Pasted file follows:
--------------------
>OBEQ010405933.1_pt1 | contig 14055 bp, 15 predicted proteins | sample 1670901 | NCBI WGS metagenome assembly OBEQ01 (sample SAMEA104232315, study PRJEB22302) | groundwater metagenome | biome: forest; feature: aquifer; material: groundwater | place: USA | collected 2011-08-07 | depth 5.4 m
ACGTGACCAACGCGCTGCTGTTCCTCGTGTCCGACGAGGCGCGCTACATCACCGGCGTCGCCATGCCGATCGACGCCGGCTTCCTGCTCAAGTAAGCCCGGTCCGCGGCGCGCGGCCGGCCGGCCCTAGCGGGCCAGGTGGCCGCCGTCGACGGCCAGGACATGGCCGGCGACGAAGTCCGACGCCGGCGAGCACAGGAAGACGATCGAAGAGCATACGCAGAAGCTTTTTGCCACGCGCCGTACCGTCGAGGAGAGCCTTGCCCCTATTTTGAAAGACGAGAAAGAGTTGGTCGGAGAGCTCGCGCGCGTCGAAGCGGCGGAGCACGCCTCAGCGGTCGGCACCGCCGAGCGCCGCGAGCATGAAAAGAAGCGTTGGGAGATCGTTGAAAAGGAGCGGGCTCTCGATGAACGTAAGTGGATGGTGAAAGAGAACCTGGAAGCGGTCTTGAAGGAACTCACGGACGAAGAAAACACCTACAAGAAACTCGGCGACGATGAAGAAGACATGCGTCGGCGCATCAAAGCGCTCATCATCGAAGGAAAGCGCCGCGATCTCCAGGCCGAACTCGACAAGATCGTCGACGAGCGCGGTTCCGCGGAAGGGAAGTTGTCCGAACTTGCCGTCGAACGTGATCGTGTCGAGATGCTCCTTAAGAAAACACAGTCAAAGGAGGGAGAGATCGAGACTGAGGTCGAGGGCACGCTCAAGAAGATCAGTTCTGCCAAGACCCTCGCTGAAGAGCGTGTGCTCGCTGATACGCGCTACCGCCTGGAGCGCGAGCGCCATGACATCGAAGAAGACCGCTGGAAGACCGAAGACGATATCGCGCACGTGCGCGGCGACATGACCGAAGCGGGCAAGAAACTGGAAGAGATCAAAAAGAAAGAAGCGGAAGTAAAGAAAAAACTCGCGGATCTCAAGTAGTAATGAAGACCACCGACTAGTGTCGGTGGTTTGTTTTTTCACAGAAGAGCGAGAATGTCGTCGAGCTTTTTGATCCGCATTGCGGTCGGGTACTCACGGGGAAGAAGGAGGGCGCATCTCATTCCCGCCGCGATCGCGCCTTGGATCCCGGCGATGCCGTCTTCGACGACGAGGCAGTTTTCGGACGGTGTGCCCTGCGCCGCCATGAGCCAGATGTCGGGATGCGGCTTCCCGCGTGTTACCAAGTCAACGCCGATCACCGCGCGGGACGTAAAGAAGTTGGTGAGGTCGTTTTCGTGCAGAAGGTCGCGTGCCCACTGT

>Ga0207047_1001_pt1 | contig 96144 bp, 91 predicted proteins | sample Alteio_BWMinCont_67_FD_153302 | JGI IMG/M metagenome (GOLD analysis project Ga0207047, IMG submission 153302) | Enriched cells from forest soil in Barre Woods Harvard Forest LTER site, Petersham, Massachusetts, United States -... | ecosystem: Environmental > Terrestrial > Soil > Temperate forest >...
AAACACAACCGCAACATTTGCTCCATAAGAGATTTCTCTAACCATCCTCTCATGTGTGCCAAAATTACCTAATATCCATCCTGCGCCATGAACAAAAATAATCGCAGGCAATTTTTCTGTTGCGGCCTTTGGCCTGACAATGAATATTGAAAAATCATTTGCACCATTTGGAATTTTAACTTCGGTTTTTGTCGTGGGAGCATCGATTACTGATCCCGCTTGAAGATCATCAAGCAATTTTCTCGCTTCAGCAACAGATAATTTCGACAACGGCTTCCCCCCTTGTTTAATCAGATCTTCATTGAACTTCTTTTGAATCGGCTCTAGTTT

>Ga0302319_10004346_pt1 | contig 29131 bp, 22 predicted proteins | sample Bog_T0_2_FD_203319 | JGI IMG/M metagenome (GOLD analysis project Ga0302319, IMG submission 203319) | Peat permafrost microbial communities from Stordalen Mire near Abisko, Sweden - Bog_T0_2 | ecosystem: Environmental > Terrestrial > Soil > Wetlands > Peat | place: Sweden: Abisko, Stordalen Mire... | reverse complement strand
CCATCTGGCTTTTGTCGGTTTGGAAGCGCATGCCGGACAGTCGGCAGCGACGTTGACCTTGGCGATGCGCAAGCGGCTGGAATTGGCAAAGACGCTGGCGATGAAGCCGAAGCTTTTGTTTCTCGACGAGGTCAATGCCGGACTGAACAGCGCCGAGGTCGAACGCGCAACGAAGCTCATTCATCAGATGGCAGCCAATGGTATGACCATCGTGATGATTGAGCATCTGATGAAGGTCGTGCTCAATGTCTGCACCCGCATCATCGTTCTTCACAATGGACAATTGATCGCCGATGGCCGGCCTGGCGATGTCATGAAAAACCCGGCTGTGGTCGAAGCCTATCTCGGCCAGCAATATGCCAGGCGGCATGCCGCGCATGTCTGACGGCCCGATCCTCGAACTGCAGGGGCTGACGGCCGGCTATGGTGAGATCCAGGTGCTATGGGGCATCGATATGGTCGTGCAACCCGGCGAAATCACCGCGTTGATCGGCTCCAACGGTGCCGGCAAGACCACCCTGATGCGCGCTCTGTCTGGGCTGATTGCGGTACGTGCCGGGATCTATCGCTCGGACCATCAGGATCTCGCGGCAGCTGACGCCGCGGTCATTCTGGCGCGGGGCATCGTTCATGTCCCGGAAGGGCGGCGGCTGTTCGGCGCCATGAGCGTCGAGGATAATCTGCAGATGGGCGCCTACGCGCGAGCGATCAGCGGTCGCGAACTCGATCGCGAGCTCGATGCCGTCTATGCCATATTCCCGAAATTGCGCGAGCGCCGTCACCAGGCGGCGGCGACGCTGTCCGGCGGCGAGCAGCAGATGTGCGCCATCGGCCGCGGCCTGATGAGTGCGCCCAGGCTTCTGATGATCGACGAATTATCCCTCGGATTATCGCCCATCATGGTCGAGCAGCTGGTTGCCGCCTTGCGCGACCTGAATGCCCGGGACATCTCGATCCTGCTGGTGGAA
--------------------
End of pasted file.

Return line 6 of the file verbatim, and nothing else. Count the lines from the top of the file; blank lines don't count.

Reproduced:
CCATCTGGCTTTTGTCGGTTTGGAAGCGCATGCCGGACAGTCGGCAGCGACGTTGACCTTGGCGATGCGCAAGCGGCTGGAATTGGCAAAGACGCTGGCGATGAAGCCGAAGCTTTTGTTTCTCGACGAGGTCAATGCCGGACTGAACAGCGCCGAGGTCGAACGCGCAACGAAGCTCATTCATCAGATGGCAGCCAATGGTATGACCATCGTGATGATTGAGCATCTGATGAAGGTCGTGCTCAATGTCTGCACCCGCATCATCGTTCTTCACAATGGACAATTGATCGCCGATGGCCGGCCTGGCGATGTCATGAAAAACCCGGCTGTGGTCGAAGCCTATCTCGGCCAGCAATATGCCAGGCGGCATGCCGCGCATGTCTGACGGCCCGATCCTCGAACTGCAGGGGCTGACGGCCGGCTATGGTGAGATCCAGGTGCTATGGGGCATCGATATGGTCGTGCAACCCGGCGAAATCACCGCGTTGATCGGCTCCAACGGTGCCGGCAAGACCACCCTGATGCGCGCTCTGTCTGGGCTGATTGCGGTACGTGCCGGGATCTATCGCTCGGACCATCAGGATCTCGCGGCAGCTGACGCCGCGGTCATTCTGGCGCGGGGCATCGTTCATGTCCCGGAAGGGCGGCGGCTGTTCGGCGCCATGAGCGTCGAGGATAATCTGCAGATGGGCGCCTACGCGCGAGCGATCAGCGGTCGCGAACTCGATCGCGAGCTCGATGCCGTCTATGCCATATTCCCGAAATTGCGCGAGCGCCGTCACCAGGCGGCGGCGACGCTGTCCGGCGGCGAGCAGCAGATGTGCGCCATCGGCCGCGGCCTGATGAGTGCGCCCAGGCTTCTGATGATCGACGAATTATCCCTCGGATTATCGCCCATCATGGTCGAGCAGCTGGTTGCCGCCTTGCGCGACCTGAATGCCCGGGACATCTCGATCCTGCTGGTGGAA